Know Your Picture Characters Entry #59

June 27th, 2011 by Wordsman

A. 映画館 B. 教会 C. 大使館 D. 図書館 E. 病院 F. 郵便局

And we’re back.  As usual, I will refrain from asking whether a week without kanji was a disappointment or a relief.

Theoman seems to have the most expertise here, so if you’re lost in Japan, I would recommend giving him the map.  On the other hand, his process-of-elimination style of navigation could be rather nerve-wracking.  I don’t know about you, but if my tour guide said, “Well, I don’t know what this sign means, and I don’t know the word for ’embassy,’ so this must be the embassy,” I would strongly consider parting ways.  Sure, it could be the embassy . . . but it could also be an abattoir, a pawn shop, or the local Legitimate Businessman’s Social Club.  In this case, however, he is correct.  C is the embassy.  Congratulations!  You are safe on U.S. soil.  Unless of course, he has managed to accidentally lead you to the Venezuelan Embassy.

Dragon, on the other hand, should have the map kept away from her at all costs.  To be fair, if you’re looking for a hospital, the embassy is probably a better place to go than, say, the library or the post office–and hopefully you’re not lost for so long that you need a church–but I, personally, would rather go to the hospital.  It’s right there at E, see?  With the characters meaning “sickness” and “institution”?

Also, if Dragon would like to make sure that she really has seen Chariots of Fire, she can go to A, the movie theater.

Shirley got a nice lead-off hit by identifying B as the church, though the second character actually refers to meeting or coming together rather than symbolizing a pagoda.  And she was close on D, which is not the movie theater but a much older version of the movie theater, which we used to call a library.  We will hope there is no meaning in the fact that she finds herself drawn to the hospital and instead praise the second correct process-of-elimination guess this week: F is the post office.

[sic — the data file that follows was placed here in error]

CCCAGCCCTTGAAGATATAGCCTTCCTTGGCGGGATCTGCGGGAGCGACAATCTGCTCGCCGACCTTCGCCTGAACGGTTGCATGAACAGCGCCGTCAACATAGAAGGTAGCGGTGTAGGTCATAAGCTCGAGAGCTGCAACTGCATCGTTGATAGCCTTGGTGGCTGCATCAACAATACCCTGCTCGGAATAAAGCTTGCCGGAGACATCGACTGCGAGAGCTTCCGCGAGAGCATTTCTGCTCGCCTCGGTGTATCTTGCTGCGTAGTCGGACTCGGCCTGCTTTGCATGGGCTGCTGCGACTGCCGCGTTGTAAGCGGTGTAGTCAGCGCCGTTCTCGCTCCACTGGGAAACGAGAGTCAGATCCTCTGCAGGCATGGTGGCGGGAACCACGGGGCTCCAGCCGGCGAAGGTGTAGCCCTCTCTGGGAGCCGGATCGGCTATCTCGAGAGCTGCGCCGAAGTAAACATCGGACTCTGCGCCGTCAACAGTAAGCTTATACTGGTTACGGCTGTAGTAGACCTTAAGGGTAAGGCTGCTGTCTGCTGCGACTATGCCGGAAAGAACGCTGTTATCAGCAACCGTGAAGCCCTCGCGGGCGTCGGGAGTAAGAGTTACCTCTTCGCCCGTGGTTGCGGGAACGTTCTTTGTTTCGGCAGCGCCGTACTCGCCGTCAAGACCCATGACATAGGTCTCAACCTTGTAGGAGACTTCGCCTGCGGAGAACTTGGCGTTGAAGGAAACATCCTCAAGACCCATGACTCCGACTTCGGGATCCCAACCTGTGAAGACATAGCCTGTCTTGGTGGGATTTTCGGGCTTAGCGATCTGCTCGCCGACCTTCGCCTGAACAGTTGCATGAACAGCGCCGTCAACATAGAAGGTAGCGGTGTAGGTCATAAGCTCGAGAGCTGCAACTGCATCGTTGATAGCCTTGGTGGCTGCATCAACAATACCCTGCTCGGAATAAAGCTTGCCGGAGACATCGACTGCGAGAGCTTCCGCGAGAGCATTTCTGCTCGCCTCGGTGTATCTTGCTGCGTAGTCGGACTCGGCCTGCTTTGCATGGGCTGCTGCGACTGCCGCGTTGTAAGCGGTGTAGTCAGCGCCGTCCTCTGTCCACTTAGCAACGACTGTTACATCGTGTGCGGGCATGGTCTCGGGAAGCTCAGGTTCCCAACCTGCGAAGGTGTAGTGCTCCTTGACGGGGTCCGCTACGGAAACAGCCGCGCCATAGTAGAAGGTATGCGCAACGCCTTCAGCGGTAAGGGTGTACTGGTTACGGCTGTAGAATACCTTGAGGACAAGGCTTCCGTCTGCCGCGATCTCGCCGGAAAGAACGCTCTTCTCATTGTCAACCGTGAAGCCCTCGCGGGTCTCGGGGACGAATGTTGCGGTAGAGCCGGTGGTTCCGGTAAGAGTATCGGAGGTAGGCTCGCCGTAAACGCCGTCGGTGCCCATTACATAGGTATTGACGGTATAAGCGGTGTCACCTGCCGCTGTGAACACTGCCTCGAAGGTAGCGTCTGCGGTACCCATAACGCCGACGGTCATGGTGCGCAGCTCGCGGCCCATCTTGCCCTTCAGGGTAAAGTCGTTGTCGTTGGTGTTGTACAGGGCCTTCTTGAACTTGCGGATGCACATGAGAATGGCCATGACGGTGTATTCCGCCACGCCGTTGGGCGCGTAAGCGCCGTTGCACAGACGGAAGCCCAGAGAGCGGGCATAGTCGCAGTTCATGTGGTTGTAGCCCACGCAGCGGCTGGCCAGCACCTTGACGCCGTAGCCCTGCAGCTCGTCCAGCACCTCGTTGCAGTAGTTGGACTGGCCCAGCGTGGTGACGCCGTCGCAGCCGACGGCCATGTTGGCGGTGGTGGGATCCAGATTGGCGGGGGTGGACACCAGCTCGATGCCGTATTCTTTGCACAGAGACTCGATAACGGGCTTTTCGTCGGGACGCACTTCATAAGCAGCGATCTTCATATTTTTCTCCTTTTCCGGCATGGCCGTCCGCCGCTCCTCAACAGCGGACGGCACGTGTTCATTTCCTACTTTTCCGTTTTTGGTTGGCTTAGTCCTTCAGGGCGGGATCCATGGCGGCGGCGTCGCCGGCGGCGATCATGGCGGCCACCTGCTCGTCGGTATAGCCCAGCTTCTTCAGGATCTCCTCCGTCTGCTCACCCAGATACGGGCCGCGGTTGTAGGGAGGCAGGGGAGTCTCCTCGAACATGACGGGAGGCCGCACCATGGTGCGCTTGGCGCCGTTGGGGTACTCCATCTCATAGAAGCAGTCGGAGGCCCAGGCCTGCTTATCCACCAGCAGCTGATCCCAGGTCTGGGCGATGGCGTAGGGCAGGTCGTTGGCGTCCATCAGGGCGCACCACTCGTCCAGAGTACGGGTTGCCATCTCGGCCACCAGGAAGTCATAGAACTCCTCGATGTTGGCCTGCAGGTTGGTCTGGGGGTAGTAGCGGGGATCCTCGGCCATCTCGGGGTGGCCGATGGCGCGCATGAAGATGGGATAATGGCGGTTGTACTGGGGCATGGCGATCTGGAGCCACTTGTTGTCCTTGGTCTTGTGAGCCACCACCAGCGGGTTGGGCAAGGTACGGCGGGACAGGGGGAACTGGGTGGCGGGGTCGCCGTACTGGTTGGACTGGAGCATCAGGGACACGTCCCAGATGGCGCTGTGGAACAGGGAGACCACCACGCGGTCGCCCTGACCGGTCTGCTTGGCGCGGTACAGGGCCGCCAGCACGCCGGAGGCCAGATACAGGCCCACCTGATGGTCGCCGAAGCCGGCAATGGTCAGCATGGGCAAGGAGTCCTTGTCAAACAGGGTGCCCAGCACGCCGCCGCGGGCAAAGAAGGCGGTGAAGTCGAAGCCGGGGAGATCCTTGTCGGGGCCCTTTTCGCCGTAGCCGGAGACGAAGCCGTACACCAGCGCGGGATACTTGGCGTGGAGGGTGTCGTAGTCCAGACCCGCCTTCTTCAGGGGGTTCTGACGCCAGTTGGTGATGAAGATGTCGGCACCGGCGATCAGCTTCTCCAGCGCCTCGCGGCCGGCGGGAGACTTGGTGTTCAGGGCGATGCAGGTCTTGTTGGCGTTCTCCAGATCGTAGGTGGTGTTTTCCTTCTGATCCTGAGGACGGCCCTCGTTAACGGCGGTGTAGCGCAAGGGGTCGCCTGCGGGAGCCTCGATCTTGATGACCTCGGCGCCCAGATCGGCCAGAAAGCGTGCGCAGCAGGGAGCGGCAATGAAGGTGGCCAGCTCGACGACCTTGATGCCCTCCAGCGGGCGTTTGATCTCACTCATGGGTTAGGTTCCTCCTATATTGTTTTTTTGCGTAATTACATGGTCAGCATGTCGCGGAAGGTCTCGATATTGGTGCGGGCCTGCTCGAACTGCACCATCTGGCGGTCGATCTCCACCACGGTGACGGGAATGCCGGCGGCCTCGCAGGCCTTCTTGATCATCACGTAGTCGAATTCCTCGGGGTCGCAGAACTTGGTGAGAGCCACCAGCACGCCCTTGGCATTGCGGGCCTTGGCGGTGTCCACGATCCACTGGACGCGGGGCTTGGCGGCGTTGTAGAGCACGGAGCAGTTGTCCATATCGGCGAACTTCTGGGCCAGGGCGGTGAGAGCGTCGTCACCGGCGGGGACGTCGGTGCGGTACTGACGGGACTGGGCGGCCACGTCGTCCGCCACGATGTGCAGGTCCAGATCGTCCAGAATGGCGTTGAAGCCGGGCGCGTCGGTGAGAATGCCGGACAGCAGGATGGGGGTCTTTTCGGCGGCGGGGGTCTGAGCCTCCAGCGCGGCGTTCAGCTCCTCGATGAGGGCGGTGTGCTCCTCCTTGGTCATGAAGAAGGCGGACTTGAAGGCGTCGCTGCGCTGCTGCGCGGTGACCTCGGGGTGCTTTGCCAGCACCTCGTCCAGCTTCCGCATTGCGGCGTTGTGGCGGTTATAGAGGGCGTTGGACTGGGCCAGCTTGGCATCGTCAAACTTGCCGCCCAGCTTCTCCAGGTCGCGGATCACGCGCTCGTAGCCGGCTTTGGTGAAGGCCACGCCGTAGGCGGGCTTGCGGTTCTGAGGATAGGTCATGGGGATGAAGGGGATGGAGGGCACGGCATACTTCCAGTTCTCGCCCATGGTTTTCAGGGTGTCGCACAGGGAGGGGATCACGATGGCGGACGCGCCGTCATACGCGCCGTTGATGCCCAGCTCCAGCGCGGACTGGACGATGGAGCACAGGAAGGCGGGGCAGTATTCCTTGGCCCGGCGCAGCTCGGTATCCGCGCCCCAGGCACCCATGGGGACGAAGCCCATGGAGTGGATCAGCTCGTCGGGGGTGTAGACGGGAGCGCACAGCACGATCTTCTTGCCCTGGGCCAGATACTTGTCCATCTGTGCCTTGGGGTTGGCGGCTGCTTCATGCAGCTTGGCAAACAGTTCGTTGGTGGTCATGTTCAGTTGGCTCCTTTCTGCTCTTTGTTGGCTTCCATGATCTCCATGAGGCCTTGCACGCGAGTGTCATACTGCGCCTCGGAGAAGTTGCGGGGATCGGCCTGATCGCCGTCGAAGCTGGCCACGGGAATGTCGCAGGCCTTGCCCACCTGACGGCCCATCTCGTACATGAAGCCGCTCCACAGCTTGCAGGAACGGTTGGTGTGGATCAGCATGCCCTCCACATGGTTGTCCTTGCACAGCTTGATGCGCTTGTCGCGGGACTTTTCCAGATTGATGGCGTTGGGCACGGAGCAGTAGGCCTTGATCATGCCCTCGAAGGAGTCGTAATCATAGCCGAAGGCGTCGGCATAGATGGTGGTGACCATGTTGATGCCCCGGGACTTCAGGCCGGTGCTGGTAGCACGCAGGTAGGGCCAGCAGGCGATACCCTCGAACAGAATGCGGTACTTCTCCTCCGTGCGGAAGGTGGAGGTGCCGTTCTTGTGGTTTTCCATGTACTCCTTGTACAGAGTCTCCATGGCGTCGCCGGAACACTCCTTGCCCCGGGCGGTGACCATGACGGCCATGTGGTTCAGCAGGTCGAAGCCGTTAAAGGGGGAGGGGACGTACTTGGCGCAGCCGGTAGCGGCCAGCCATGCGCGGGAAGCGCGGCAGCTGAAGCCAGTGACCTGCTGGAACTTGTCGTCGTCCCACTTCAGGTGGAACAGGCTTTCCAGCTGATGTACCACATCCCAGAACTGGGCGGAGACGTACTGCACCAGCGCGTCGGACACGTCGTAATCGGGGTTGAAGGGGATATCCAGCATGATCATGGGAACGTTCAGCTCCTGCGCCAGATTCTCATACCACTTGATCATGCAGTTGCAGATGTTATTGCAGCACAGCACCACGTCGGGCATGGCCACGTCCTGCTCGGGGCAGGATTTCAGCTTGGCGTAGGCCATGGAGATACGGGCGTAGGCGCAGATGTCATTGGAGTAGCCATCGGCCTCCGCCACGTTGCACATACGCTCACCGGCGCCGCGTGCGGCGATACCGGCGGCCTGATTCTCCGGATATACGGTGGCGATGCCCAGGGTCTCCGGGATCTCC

For this week’s puzzle we will do something a little different.  Listed below are the five most common surnames in Japan today.  It is often said that in the U.S., while there are a relatively small number of frequently used given names, there is near infinite variety in surnames.  In East Asia the situation tends to be the reverse, and while it is much more true in China and Korea, Japan also has a relatively limited number of very common surnames and a wider variety of given names.  Anyway, this puzzle will be a little different because there are several different things you can do.  You can choose to order the names from most popular to least popular, based on which ones you like better or whatever bizarre methods you usually employ for KYPC.  On the other hand, you can try to guess how they are pronounced, as chances are you may have heard of at least one famous person that has each of these names (those with actual knowledge of how kanji are pronounced are discouraged from choosing this option).  Finally, you can attempt to guess what the names mean.

A. 佐藤 B. 鈴木 C. 高橋 D. 田中 E. 渡辺

Posted in Know Your Picture Characters | 3 Comments »

3 Responses

  1. TheomanZero Says:

    I’m going to guess that D is the most common because I know how it’s pronounced and it sounds pretty common to me.

  2. A Fan Says:

    A. Suzuki

    B. Honda

    C. Nintendo

    D. Toyota

    E – Nishioka

    Oops, sorry. That last one is just a quote from numerous Twins box scores.

  3. Shirley Says:

    I googled Shusako Endo, the only famous Japanese person I know besides Tojo and painstakingly copied two Kanji, but nothing in W.W.’s list resembled either one. So, I’m back to my “bizarre” method of guessing. It doesn’t seem to me to be a bizarre method when one is dealing with something one knows virtually nothing about. It seems logical. Oh well!

    A. looks scary and Tojo was scary. Such a short name may fit better as D., which isn’t scary at all. Reassuring, actually. I’m thinking there is no doubt more to Tojo’s name so I’m sticking with A.

    Endo was a Catholic and the last kanji in B. has a person who, tragically, might be on a cross. He (Endo, not the person) wrote about the persecution of early Christians several hundreds of years ago. B. for Endo. While researching his name in kanji, I read that it is one of the most popular Japanese names, so I’m calling B. for the second most popular, as well.

Leave a Comment

Please note: Comment moderation is enabled and may delay your comment. There is no need to resubmit your comment.